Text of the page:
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Green Building Bible, Fourth Edition
Green Building Bible, fourth edition (both books)
These two books are the perfect starting place to help you get to grips with one of the most vitally important aspects of our society - our homes and living environment.

PLEASE NOTE: A download link for Volume 1 will be sent to you by email and Volume 2 will be sent to you by post as a book.

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    • CommentAuthorDur
    • CommentTimeDec 18th 2019

    Renovating an Edwardian chalet bungalow and discovering lots of challenges!

    It was t'n'g paneling upstairs with precious little insulation so I knew that would all have to come out.
    Then realised that a beam which should have been installed for a 70s extension had not been put in so got an SE in.

    One thing led to another and now have ended up with three new flitch beams and three substantial steels.
    Just building new knee walls on the beams and figuring insulation in the eaves.

    Also needs a heating system, all new electrics and plumbing etc etc.

    Enjoying the work but it is evening and weekends so slow going and considerable pressure to get some habitable space so we can sell current property.

    Then trying to research just about everything in whatever waking time is left. Hobbies and life are on hold for the time being! Probably would not have started with hindsight!

    Now realise that just about everything is a compromise and trying to research the best decision regularly finds me on this forum.

    Dreams of high level of insulation thwarted by reduction of living space and/or cost but at least it won't be bleeding heat the way it used to.

    Oil heating packed up years ago so maybe will do ASHP but concerned that it is least efficient when you need it the most. I will just about meet renovation standards on roof insulation and struggle with the exterior walls but should, eventually, be able to remove the suspended wooden floor and put UFH downstairs.

    So anyway, that's just me saying hello.
    • CommentTimeDec 18th 2019
    Hello Max and welcome to the forum.

    It sounds like you have taken on a big job! Try to keep a balance so it doesn't overwhelm you. You should be rewarded at the end.

    What is the external appearance like, and are you in a conservation area or whatever? External insulation is most effective and won't take away internal space if you can manage it.

    It's true that heat pumps are less efficient in winter, ASHP especially so, but that's just a fact of life so don't worry too much about it. It will affect the balance between how much insulation is worth while versus heating costs, but a heat pump is most likely the right answer if you can figure out how to get enough insulation.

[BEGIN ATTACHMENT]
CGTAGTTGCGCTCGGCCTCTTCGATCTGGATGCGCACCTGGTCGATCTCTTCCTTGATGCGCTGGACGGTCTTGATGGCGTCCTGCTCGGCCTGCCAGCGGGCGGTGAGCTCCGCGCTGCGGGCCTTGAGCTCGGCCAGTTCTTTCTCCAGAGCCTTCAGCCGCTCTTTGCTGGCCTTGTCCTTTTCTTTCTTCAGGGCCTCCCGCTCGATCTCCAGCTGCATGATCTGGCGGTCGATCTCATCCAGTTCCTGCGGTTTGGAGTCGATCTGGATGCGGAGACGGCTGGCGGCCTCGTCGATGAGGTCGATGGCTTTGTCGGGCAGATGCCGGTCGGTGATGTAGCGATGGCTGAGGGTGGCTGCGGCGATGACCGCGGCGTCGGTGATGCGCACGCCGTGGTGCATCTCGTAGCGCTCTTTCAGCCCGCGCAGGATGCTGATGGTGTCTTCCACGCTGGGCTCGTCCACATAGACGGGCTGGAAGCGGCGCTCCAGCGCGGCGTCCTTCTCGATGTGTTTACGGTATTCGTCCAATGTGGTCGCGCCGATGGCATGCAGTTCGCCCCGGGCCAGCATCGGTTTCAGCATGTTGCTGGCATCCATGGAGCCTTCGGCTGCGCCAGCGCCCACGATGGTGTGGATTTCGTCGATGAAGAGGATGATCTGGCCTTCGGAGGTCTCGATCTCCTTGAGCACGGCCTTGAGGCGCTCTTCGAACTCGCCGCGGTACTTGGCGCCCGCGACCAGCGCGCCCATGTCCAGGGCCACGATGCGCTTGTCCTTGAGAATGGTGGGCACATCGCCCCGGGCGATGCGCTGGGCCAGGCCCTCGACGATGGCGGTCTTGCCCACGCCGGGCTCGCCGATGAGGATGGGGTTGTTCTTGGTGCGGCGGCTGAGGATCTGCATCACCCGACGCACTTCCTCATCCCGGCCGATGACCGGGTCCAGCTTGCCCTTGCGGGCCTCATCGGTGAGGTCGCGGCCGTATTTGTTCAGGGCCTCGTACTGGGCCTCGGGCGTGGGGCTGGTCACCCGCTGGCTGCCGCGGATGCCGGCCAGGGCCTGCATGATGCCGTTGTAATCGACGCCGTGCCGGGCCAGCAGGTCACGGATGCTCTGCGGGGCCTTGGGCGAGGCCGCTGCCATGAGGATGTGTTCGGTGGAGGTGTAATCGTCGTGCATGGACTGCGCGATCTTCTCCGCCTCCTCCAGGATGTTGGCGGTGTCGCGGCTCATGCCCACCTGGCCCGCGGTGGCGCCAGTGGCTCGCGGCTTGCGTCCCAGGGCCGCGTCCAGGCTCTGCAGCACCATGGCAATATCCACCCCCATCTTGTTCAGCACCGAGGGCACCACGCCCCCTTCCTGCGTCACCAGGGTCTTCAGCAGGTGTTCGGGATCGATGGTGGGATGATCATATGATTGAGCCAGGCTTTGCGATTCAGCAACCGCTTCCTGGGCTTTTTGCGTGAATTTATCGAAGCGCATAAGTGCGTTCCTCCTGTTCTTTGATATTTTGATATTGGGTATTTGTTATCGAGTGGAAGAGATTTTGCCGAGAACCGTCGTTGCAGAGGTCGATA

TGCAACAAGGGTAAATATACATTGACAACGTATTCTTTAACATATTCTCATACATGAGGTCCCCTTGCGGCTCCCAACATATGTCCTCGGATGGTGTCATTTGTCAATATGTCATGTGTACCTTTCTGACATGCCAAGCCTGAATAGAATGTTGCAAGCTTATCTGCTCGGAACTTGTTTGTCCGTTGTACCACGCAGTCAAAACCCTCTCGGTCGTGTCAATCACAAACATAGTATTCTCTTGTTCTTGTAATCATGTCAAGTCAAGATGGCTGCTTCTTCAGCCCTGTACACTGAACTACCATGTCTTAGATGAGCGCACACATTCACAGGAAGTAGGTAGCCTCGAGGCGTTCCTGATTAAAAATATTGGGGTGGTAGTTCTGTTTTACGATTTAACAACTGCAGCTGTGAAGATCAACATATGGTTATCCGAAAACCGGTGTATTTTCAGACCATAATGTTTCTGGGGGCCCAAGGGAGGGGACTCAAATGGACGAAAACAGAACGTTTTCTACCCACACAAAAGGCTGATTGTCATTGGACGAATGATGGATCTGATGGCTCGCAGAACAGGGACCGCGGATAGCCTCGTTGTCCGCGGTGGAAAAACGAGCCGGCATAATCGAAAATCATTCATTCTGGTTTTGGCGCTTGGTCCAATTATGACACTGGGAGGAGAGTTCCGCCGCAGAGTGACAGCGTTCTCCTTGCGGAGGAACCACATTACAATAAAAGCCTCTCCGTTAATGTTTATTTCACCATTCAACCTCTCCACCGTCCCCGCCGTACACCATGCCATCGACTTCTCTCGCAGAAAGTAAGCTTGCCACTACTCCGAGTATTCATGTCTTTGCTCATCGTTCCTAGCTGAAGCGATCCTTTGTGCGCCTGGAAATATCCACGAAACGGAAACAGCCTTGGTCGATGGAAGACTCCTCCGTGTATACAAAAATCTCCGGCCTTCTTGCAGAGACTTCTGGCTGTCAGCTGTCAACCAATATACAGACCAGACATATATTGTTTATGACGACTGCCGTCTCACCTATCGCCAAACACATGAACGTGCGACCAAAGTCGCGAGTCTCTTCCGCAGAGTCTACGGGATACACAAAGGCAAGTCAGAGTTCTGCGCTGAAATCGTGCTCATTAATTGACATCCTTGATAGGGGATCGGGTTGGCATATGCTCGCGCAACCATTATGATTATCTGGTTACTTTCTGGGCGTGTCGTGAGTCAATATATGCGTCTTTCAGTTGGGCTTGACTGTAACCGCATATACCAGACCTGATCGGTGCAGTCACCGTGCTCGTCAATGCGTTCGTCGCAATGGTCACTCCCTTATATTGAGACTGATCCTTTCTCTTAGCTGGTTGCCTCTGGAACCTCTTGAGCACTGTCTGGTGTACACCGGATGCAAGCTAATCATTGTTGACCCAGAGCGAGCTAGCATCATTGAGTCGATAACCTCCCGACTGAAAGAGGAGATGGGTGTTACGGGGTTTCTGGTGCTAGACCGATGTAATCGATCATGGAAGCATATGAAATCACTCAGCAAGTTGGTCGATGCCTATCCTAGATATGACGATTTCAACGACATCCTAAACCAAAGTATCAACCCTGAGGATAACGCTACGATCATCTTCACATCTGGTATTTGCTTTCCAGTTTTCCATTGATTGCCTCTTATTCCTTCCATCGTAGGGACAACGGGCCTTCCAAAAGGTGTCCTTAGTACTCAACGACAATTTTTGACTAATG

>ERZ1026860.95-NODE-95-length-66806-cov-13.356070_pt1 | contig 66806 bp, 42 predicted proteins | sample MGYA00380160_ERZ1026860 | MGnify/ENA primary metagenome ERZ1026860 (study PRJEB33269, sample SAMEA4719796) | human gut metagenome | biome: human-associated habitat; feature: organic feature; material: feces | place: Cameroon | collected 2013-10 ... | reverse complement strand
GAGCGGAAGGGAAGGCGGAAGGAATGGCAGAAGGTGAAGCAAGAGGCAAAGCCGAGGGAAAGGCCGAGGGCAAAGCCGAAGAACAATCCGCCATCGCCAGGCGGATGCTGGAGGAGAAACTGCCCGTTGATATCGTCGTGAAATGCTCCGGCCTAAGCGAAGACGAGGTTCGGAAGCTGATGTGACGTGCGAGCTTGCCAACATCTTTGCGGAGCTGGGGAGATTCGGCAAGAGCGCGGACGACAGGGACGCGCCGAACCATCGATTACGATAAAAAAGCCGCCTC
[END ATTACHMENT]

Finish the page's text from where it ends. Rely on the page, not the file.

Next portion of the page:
Putting in UFH afterwards may be awkward since you will have had to install some other heat emitters in the meantime - big radiators or large air ducts maybe - giving you an additional cost and disposal issue.
    Hello ,
    Does it need re roof tiling , any chance to stick insulation on top rafters ?
    • CommentAuthorDur
    • CommentTimeDec 18th 2019 edited
    Thanks for your replies.
    The house is in a conservation area so external insulation is not an option.

    Being a chalet semi the front and back walls are only one storey and only the gable end wall is a significant area. We are contemplating a small extension on part of it which will help so I am hoping that a little bit of internal insulation on the solid walls will be enough.

    The front roof has been re- tiled just a few years back. The rear is partly covered by a 70s extension.
    We will insulate internally, 75 mm between the (100mm) rafters and 60 mm underneath. Just about squeezes 0.18 but at least will be a mile better than before!

    Re the roof, is 'just a few years back' recent enough for it to have a breathable membrane? If not, it wants 50mm ventilation gap, which will only allow you 50mm between rafters. Ditto the '70's extension.

    Re internal insulation, how little is a 'little bit'? If you are doing more than 50% of the external wall area in any one room you need to comply with Bldg Regs and get 0.3 unless you fall within the remit of one of the 'get-out clauses' (houses built of water-vapour-permeable materials, for example). The risk of interstitial condensation goes up as the U value goes down.
    Posted By: DurThe house is in a conservation area so external insulation is not an option.

    What is the outside - facing brick work or rendered? If it is rendered then external wall insulation (EWI) should be an option because that is also a render finish. You may be able to EWI to the rear (and sides?) of the property depending upon local conservation standards and the CO.
    • CommentAuthorDur
    • CommentTimeDec 19th 2019
    Yes the front roof has a breathable membrane and the back no membrane. Both have 3/4" sarking board with pretty wide gaps between the planks. BC said 75 mm between and 60 under.
    The walls are 9" solid brick . There is not room for 70 + mm internally and externally not possible so it will be some or none. I would love to get everything as low as possible but everything is a compromise sadly.
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